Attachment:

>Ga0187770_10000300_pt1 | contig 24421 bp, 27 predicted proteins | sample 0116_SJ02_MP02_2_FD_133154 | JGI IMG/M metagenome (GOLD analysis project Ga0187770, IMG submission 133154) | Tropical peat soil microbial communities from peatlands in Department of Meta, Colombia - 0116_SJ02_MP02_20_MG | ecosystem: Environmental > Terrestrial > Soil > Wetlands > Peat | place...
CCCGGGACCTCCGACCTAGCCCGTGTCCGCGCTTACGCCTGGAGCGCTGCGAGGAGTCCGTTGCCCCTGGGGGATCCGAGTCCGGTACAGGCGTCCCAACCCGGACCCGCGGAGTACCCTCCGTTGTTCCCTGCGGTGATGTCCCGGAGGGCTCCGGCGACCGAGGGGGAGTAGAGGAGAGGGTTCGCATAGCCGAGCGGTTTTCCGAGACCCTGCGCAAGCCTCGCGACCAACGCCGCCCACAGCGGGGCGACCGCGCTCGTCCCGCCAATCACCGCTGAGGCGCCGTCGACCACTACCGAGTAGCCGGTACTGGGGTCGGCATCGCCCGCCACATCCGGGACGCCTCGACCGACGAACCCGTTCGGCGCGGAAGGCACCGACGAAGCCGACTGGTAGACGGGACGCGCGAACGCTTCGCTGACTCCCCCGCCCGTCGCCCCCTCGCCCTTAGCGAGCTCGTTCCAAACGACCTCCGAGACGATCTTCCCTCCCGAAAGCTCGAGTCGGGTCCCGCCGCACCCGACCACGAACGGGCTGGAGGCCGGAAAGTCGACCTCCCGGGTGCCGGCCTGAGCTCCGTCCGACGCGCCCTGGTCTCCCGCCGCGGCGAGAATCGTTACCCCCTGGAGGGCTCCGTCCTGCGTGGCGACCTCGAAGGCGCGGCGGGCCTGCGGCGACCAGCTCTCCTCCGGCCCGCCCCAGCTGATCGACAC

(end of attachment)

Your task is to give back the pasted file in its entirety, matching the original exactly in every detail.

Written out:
>Ga0187770_10000300_pt1 | contig 24421 bp, 27 predicted proteins | sample 0116_SJ02_MP02_2_FD_133154 | JGI IMG/M metagenome (GOLD analysis project Ga0187770, IMG submission 133154) | Tropical peat soil microbial communities from peatlands in Department of Meta, Colombia - 0116_SJ02_MP02_20_MG | ecosystem: Environmental > Terrestrial > Soil > Wetlands > Peat | place...
CCCGGGACCTCCGACCTAGCCCGTGTCCGCGCTTACGCCTGGAGCGCTGCGAGGAGTCCGTTGCCCCTGGGGGATCCGAGTCCGGTACAGGCGTCCCAACCCGGACCCGCGGAGTACCCTCCGTTGTTCCCTGCGGTGATGTCCCGGAGGGCTCCGGCGACCGAGGGGGAGTAGAGGAGAGGGTTCGCATAGCCGAGCGGTTTTCCGAGACCCTGCGCAAGCCTCGCGACCAACGCCGCCCACAGCGGGGCGACCGCGCTCGTCCCGCCAATCACCGCTGAGGCGCCGTCGACCACTACCGAGTAGCCGGTACTGGGGTCGGCATCGCCCGCCACATCCGGGACGCCTCGACCGACGAACCCGTTCGGCGCGGAAGGCACCGACGAAGCCGACTGGTAGACGGGACGCGCGAACGCTTCGCTGACTCCCCCGCCCGTCGCCCCCTCGCCCTTAGCGAGCTCGTTCCAAACGACCTCCGAGACGATCTTCCCTCCCGAAAGCTCGAGTCGGGTCCCGCCGCACCCGACCACGAACGGGCTGGAGGCCGGAAAGTCGACCTCCCGGGTGCCGGCCTGAGCTCCGTCCGACGCGCCCTGGTCTCCCGCCGCGGCGAGAATCGTTACCCCCTGGAGGGCTCCGTCCTGCGTGGCGACCTCGAAGGCGCGGCGGGCCTGCGGCGACCAGCTCTCCTCCGGCCCGCCCCAGCTGATCGACAC